One Yukkuri Place

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    EasyV

    What's going on here anyway.

    The strand of hair patting on the hand is cute by the way.

    EasyDeibu

    Tried matching symbols to tables out of curiosity. Is hard. Please check, if guessed correct.

    Top: Yutsu-yutsu
    Right: Piko-piko
    Left: Peshi-peshi
    Bottom: Pushu-pushu
    Syringe: Puzu

    Updated by EasyDeibu

    EasyV

    As a translator I'm aware of the sound effects you know ;P
    It didn't help at all when I looked at the picture the first time.
    Anyway, the "pusu" on the syringe can also be used to inject, not just suck, as far as I know (though all things considered, it's likely to be "suck").

    By the way, if you want to try your hand at translating, please check the dictionary first.
    It's not "yutsu", just "yu".

    Updated by EasyV

    EasyDeibu

    EasyV said:

    As a translator I'm aware of the sound effects you know ;P
    It didn't help at all when I looked at the picture the first time.
    Anyway, the "pusu" on the syringe can also be used to inject, not just suck, as far as I know (though all things considered, it's likely to be "suck").

    By the way, if you want to try your hand at translating, please check the dictionary first.
    It's not "yutsu", just "yu".

    Regarding this dictionary and tsu/っ hiragana. What I get from that link is

    Mister Dictionary said:

    The "little tsu" is abused by Yukkuri a lot. Normally it would "double" the next consonant (unless it's at the end of a sentence), but they use it even when it's not needed. This can make translation harder than it already is.

    But when I read about similar cases it usually means pause in pronunciation when not used as a sound. This can actually be reflected in translated sounds by adding things like "..." or spaces. That would maybe indicate more "laboured" yuing in many cases. In this picture right here, author even adds dotes to maybe make it look like even longer time intervals.

    EasyV

    EasyDeibu said:

    <snip>

    Yup, in fact the dictionary says "(unless it's at the end of a sentence)", which is this case, and, as you said, it's a special kind of pause (it's hard to explain in written form, at least for me).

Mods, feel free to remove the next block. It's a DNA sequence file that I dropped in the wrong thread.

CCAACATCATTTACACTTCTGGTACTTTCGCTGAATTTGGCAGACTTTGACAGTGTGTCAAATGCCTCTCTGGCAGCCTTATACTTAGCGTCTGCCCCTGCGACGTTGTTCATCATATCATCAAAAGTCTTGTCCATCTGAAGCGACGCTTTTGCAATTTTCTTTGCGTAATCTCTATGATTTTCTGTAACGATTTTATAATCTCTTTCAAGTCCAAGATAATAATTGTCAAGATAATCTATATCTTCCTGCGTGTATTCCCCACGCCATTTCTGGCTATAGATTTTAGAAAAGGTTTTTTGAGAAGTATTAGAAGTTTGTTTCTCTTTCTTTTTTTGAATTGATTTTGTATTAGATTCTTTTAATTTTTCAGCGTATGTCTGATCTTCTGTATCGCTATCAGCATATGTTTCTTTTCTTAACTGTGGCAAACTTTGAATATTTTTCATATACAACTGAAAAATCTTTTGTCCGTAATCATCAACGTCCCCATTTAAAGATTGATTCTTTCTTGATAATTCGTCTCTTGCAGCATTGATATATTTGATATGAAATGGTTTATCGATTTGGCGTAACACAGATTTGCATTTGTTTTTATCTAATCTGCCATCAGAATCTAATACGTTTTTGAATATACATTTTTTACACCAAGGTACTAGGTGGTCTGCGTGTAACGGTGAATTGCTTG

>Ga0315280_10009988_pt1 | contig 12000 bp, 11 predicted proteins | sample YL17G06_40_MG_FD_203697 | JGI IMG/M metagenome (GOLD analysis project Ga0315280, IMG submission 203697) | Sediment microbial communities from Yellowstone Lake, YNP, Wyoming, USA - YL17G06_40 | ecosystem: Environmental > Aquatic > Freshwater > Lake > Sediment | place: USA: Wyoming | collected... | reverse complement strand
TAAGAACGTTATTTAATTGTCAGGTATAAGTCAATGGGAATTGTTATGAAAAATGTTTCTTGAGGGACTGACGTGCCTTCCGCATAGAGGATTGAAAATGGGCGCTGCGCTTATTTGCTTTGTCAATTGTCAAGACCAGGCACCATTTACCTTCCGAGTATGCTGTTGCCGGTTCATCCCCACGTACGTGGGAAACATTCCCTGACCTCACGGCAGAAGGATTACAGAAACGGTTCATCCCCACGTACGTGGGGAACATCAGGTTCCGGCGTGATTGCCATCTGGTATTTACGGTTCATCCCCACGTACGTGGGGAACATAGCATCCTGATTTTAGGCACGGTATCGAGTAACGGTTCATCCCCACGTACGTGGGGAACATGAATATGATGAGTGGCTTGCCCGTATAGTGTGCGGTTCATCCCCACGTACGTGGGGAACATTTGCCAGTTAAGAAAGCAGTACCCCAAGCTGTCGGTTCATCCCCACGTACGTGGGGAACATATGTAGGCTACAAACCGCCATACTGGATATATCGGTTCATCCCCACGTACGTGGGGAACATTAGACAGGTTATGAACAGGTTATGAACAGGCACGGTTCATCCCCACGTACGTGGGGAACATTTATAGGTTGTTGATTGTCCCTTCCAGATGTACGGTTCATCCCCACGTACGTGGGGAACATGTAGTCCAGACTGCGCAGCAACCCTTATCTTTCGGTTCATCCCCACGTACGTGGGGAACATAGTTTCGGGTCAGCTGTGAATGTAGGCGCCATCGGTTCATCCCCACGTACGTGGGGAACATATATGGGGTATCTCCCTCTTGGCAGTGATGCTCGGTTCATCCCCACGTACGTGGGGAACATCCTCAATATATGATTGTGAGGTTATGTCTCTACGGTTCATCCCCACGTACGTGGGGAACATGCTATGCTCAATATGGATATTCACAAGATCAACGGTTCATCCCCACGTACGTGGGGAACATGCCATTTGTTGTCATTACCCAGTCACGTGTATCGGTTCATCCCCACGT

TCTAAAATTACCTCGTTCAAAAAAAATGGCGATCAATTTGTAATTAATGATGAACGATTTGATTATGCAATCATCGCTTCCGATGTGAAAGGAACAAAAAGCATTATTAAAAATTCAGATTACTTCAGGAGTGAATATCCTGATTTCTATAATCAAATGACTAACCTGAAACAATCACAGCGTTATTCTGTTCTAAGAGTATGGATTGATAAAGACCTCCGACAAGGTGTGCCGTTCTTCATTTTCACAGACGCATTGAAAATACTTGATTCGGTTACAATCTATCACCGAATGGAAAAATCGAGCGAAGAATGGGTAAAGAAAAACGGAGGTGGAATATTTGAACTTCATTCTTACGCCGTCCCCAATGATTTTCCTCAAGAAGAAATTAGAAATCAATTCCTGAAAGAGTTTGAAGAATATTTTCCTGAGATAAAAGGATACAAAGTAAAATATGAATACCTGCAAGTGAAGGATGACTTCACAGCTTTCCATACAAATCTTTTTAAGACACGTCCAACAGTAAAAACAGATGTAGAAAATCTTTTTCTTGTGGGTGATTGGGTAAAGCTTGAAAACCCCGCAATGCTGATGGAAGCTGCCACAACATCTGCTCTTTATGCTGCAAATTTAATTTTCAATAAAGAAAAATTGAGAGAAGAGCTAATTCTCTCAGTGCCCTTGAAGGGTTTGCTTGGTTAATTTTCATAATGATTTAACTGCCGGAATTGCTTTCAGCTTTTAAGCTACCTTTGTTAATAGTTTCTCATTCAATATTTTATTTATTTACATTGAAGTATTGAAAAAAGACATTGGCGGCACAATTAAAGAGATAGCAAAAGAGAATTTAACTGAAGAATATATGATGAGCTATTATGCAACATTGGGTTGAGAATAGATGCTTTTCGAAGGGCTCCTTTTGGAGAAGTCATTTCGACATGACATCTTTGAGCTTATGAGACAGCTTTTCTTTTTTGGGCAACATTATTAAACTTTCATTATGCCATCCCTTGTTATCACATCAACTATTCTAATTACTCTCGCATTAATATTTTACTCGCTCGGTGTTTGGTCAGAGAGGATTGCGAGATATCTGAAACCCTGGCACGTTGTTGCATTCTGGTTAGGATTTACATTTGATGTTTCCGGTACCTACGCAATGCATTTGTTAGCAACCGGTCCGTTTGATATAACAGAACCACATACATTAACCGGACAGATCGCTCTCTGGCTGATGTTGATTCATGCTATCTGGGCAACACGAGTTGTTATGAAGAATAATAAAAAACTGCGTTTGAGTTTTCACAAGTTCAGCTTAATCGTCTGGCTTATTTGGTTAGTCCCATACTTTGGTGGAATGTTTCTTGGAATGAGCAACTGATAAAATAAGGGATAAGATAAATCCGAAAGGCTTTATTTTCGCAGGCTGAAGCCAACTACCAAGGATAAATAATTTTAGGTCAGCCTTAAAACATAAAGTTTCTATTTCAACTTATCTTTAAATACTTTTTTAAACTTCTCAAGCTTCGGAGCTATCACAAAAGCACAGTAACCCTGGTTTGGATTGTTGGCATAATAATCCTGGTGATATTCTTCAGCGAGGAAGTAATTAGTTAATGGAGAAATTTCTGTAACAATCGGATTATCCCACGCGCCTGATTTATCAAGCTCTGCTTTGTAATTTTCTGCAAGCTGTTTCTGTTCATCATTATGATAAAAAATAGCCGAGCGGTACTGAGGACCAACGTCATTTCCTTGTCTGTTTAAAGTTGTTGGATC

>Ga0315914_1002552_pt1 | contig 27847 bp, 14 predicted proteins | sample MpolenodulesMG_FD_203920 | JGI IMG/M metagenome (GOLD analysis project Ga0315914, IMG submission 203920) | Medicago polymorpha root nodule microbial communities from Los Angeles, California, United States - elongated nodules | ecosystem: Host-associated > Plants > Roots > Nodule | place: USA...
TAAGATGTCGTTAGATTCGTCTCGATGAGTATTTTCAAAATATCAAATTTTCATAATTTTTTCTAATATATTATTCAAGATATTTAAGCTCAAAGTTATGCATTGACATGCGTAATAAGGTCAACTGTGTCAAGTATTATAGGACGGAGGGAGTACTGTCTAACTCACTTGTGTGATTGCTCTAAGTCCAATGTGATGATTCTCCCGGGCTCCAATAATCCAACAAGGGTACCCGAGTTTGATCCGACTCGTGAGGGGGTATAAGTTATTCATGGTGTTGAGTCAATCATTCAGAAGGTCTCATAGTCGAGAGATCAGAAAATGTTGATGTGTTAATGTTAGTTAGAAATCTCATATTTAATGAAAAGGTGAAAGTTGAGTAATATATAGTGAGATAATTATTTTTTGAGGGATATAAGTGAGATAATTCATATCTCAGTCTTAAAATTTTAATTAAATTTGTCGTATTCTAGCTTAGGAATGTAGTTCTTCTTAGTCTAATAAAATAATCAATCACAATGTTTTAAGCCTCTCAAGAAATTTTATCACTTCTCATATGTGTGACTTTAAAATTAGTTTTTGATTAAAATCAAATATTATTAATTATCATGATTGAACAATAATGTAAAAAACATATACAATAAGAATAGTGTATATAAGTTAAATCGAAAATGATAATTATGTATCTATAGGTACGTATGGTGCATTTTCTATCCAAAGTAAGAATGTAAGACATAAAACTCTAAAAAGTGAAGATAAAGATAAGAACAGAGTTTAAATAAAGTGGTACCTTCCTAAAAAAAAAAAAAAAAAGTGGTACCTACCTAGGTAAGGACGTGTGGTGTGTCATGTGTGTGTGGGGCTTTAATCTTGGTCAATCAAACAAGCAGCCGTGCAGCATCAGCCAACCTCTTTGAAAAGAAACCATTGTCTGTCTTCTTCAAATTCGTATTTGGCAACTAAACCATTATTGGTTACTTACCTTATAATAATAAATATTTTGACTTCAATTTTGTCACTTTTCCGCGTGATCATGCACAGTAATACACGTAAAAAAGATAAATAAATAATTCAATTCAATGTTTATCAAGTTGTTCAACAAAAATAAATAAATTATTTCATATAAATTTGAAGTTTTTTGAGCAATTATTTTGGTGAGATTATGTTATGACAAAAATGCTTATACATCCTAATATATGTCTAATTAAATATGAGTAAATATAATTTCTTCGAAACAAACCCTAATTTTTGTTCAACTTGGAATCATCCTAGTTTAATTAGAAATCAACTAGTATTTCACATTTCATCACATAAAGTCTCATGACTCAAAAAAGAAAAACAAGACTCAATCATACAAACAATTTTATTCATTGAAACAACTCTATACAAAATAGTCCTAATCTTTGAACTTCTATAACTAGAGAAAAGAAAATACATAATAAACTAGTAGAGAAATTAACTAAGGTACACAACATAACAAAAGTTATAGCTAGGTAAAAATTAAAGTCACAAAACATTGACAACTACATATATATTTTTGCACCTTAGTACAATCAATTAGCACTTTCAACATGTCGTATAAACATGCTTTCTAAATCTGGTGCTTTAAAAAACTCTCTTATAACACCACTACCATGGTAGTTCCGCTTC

The point is, it's not "yutsu", but "yu" followed by a special kind of pause.
    I linked the whole dictionary because yukkuri abuse the language (ironically) a lot and in some cases the english translation is "improper" for one reason or another.

    TheodoricBlood

    EasyV said:

    What's going on here anyway.

    Custard extraction.

    EasyV said:

    The strand of hair patting on the hand is cute by the way.

    Hair use spreads to yukkuris with hair too short to use. Worthy of a flapping tag.

    EasyDeibu

    EasyV said:

    Yup, in fact the dictionary says "(unless it's at the end of a sentence)", which is this case, and, as you said, it's a special kind of pause (it's hard to explain in written form, at least for me).
    The point is, it's not "yutsu", but "yu" followed by a special kind of pause.
    I linked the whole dictionary because yukkuri abuse the language (ironically) a lot and in some cases the english translation is "improper" for one reason or another.

    So, what I'm trying to say, maybe translate them as dotes to give a sense of pause (and a feel of more laboured yuing). Here it will become "yu..." "yu..."

    EasyV

    EasyDeibu said:

    So, what I'm trying to say, maybe translate them as dotes to give a sense of pause (and a feel of more laboured yuing). Here it will become "yu..." "yu..."

    It's more like an exclamation mark than ellipsis in my opinion.
    At the end of a sentence it doesn't really work, but when you have e.g. "にんっしん", translating it as "preg!nant" is better than plain "pregnant".